Little is known of Powhatan's life before the arrival of English colonists in 1607. He apparently inherited the chiefdom of about 4-5 tribes, with the base at the fall line near Richmond, and through diplomacy and/or force, had assembled a total of about 30 into the Powhatan Confederacy by the early 17th century. The fall line has meanings in both geographical features and the sport of alpine skiing. ... The Powhatan (also spelled Powatan and Powhaten) were a very powerful tribe of Native Americans, speaking an Algonquian language, who lived in what is now Virginia at the time of the first European-Native encounters. ...


In December 1607, English soldier and pioneer, John Smith, one of the colony's leaders, was captured by Opechancanough, the younger brother of Chief Powhatan and was taken to Werowocomoco. According to Smith's account (which in the late 1800s was considered to be fabricated, but since is believed to be mostly accurate—although several highly romanticized popular versions cloud the matter), Pocahontas, Powhatan's younger daughter, is said to have prevented her father from executing Smith. However, it is also believed by some that this was a ritual intended to adopt Smith into the tribe. For other uses, see England (disambiguation). ... Statue at Jamestown VA, photo Aug 2007 Captain/Sir John Smith (1580–June 21, 1631), was an English soldier, sailor, and author. ... Opechancanough or Opchanacanough was a chief of the Powhatan tribe, becoming chief after his older brother, Wahunsonacock, died. ... Chief Powhatan in a longhouse at Werowocomoco (detail of John Smith map, 1612) Werowocomoco was the chief village of the Powhatan Confederacy of the Native American tribes, speaking an Algonquian language, who lived in what is now Virginia at the time of the first English-Native encounters during the establishment... For other uses, see Pocahontas (disambiguation). ...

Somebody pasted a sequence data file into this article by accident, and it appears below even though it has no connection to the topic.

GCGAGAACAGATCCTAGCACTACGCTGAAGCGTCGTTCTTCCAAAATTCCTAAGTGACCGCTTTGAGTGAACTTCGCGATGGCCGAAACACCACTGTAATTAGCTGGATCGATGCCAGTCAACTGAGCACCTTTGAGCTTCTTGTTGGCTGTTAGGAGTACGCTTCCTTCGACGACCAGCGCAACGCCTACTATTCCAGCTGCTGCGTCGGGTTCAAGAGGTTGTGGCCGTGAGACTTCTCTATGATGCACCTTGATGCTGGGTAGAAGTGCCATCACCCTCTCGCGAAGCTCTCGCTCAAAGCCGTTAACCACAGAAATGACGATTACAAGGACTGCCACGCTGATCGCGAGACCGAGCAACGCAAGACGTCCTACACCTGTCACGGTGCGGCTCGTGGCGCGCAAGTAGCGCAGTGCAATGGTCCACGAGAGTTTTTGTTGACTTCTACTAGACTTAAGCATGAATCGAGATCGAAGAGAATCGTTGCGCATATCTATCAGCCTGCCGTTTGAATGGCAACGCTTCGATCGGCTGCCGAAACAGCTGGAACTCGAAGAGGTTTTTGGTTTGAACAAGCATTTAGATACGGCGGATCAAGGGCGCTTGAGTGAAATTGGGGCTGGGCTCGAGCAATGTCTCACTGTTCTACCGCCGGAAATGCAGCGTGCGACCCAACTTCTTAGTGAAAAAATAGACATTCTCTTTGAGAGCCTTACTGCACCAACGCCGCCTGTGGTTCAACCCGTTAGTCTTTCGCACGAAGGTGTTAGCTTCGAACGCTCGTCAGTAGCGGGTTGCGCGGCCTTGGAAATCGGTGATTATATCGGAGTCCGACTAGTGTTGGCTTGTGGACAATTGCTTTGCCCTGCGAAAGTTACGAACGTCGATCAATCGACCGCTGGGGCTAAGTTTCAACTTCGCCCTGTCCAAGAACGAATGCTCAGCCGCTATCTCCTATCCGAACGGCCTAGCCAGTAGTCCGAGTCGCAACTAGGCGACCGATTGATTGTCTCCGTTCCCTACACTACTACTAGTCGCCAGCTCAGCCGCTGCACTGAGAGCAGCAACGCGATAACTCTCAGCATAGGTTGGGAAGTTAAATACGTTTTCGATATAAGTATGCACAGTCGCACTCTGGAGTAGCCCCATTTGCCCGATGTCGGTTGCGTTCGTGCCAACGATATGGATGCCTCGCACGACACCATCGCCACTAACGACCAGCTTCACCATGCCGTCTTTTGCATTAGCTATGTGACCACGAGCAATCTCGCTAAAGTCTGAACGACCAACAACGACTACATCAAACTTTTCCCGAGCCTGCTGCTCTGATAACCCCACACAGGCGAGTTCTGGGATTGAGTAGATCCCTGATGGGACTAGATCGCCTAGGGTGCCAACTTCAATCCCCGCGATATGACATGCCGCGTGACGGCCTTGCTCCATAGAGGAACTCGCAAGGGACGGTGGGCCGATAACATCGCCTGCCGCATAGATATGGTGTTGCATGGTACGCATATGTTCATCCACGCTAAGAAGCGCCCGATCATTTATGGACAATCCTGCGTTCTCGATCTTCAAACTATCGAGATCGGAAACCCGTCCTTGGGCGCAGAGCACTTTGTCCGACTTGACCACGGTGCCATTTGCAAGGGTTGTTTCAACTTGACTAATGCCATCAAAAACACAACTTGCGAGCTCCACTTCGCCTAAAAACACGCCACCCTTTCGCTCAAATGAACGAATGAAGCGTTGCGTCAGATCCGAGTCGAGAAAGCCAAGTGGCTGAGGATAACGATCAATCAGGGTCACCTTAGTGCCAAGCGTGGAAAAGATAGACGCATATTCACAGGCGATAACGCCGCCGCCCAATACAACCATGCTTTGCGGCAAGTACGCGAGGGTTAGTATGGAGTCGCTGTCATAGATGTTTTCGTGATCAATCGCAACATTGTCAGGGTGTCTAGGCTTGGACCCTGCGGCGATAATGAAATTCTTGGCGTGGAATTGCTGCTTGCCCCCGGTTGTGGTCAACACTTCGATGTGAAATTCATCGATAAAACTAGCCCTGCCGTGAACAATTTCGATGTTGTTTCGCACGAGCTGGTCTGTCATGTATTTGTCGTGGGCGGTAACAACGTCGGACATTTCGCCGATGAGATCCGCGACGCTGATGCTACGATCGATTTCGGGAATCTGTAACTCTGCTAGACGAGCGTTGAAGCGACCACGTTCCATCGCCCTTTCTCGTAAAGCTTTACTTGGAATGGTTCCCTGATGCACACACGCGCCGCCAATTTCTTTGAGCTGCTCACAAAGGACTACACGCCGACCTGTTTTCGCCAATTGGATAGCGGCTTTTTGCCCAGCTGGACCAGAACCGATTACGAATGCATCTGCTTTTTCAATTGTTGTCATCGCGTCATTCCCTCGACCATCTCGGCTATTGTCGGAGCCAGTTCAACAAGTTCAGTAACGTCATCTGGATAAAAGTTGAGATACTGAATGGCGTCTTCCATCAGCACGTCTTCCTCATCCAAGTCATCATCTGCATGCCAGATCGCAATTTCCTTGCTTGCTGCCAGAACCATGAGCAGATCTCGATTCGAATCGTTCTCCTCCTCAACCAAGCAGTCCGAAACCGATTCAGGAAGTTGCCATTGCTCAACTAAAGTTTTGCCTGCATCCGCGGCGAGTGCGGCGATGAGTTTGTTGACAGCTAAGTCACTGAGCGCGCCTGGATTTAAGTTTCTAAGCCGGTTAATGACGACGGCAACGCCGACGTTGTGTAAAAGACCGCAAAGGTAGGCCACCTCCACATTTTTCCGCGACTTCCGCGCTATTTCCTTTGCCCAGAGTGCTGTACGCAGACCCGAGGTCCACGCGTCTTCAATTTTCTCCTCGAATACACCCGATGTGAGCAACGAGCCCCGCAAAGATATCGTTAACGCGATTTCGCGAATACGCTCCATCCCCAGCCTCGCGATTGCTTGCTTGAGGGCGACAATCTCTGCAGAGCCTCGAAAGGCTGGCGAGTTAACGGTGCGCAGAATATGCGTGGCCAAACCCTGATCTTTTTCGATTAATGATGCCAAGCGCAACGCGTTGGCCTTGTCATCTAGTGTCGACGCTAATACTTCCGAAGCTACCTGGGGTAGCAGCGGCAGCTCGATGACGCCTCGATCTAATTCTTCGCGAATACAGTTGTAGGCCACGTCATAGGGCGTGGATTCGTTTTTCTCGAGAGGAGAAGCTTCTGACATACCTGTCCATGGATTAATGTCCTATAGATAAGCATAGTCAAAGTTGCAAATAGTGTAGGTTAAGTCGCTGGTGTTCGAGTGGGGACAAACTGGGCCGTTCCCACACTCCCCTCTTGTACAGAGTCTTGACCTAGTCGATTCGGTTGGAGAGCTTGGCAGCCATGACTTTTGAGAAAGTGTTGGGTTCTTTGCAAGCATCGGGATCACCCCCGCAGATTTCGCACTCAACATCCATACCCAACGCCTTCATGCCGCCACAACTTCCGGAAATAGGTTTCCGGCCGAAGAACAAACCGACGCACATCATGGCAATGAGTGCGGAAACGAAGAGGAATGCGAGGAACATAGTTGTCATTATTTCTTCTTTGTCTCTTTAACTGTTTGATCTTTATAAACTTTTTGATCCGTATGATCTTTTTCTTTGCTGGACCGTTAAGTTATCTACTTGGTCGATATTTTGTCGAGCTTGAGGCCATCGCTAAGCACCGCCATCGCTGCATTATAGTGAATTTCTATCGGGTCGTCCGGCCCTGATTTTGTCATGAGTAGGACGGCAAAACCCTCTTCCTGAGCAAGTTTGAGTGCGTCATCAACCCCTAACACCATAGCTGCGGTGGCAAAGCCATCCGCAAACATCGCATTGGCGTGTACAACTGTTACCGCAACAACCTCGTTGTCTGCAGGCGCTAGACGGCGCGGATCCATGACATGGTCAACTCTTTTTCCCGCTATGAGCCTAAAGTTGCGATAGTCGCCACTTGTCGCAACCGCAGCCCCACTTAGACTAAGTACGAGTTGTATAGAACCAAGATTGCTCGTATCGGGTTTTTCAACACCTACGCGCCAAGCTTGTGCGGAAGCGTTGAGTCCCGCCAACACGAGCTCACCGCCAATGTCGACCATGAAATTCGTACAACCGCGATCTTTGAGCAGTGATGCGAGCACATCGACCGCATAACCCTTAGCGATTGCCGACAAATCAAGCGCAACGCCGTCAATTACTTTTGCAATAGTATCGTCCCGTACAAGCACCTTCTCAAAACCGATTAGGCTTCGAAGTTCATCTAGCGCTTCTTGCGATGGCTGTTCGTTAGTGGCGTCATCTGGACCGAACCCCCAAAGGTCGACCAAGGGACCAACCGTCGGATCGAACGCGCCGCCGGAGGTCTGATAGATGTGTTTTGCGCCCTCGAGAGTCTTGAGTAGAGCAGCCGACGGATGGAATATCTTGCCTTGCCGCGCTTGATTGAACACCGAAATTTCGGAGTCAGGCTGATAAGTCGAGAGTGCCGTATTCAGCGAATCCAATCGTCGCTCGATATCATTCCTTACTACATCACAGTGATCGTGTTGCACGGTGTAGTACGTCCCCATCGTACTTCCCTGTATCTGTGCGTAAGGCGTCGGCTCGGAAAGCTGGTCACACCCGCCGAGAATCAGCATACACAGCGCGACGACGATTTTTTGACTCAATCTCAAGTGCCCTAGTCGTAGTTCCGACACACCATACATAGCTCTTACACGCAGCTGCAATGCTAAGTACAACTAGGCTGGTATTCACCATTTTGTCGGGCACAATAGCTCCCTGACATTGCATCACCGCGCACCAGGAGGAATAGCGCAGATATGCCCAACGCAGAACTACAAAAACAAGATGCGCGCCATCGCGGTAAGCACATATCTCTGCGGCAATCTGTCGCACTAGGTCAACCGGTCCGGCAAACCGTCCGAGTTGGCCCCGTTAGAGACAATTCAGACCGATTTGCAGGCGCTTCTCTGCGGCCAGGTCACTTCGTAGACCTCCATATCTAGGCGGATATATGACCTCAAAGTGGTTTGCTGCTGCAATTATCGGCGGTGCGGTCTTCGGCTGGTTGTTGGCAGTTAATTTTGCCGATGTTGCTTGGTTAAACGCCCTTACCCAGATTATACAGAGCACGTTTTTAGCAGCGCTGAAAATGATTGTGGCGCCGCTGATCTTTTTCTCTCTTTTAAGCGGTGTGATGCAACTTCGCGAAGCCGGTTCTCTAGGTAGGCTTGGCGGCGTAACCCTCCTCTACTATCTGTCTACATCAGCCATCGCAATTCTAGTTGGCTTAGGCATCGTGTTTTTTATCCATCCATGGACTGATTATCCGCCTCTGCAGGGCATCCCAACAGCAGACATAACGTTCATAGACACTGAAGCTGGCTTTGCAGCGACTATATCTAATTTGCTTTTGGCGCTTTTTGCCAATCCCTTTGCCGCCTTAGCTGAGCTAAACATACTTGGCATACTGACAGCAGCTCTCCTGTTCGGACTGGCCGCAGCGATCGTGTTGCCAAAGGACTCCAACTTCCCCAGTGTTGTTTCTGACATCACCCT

After Smith left Virginia because of an injury sustained in a gunpowder accident in 1609, the nervous tribe attacked and killed many of the Jamestown residents. The residents fought back, killing over twenty.[citation needed]members of the tribe. At Jamestown Settlement, replicas of Christopher Newports 3 ships are docked in the harbour. ...


Although on the opposite side of the York River, Werowocomoco was only 20 miles as the crow flies from Jamestown. For security reasons[citation needed], around 1609, Wahunsunacock shifted his principal capital from Werowocomoco to Orapakes, located about 50 miles west in a swamp at the head of the Chickahominy River, near the modern-day interchange of Interstate 64 and Interstate 295. Sometime between 1611 and 1614, he moved further north to Matchut, in present-day King William County on the north bank of the Pamunkey River, near where his younger brother Opechancanough ruled at Youghtanund. Chief Powhatan in a longhouse at Werowocomoco (detail of John Smith map, 1612) Werowocomoco was the chief village of the Powhatan Confederacy of the Native American tribes, speaking an Algonquian language, who lived in what is now Virginia at the time of the first English-Native encounters during the establishment... At Jamestown Settlement, replicas of Christopher Newports 3 ships are docked in the harbour. ... Chickahominy also known as the Chick is a river in the southeastern portion of the U.S. state of Virginia, near which several battles of the United States Civil War were fought in 1862 and 1864. ... Wikimedia Commons has media related to: Interstate 64 Interstate 64 (abbreviated I-64) is an Interstate Highway in the eastern United States. ... Interstate 295 (abbreviated I-295) is an eastern bypass of Richmond and Petersburg as well as a northern bypass of Richmond. ... King William County is a county located on the Middle Peninsula in the state of Virginia. ... The Pamunkey River is a tributary of the York River, about 90 mi (145 km) long, in eastern Virginia in the United States. ...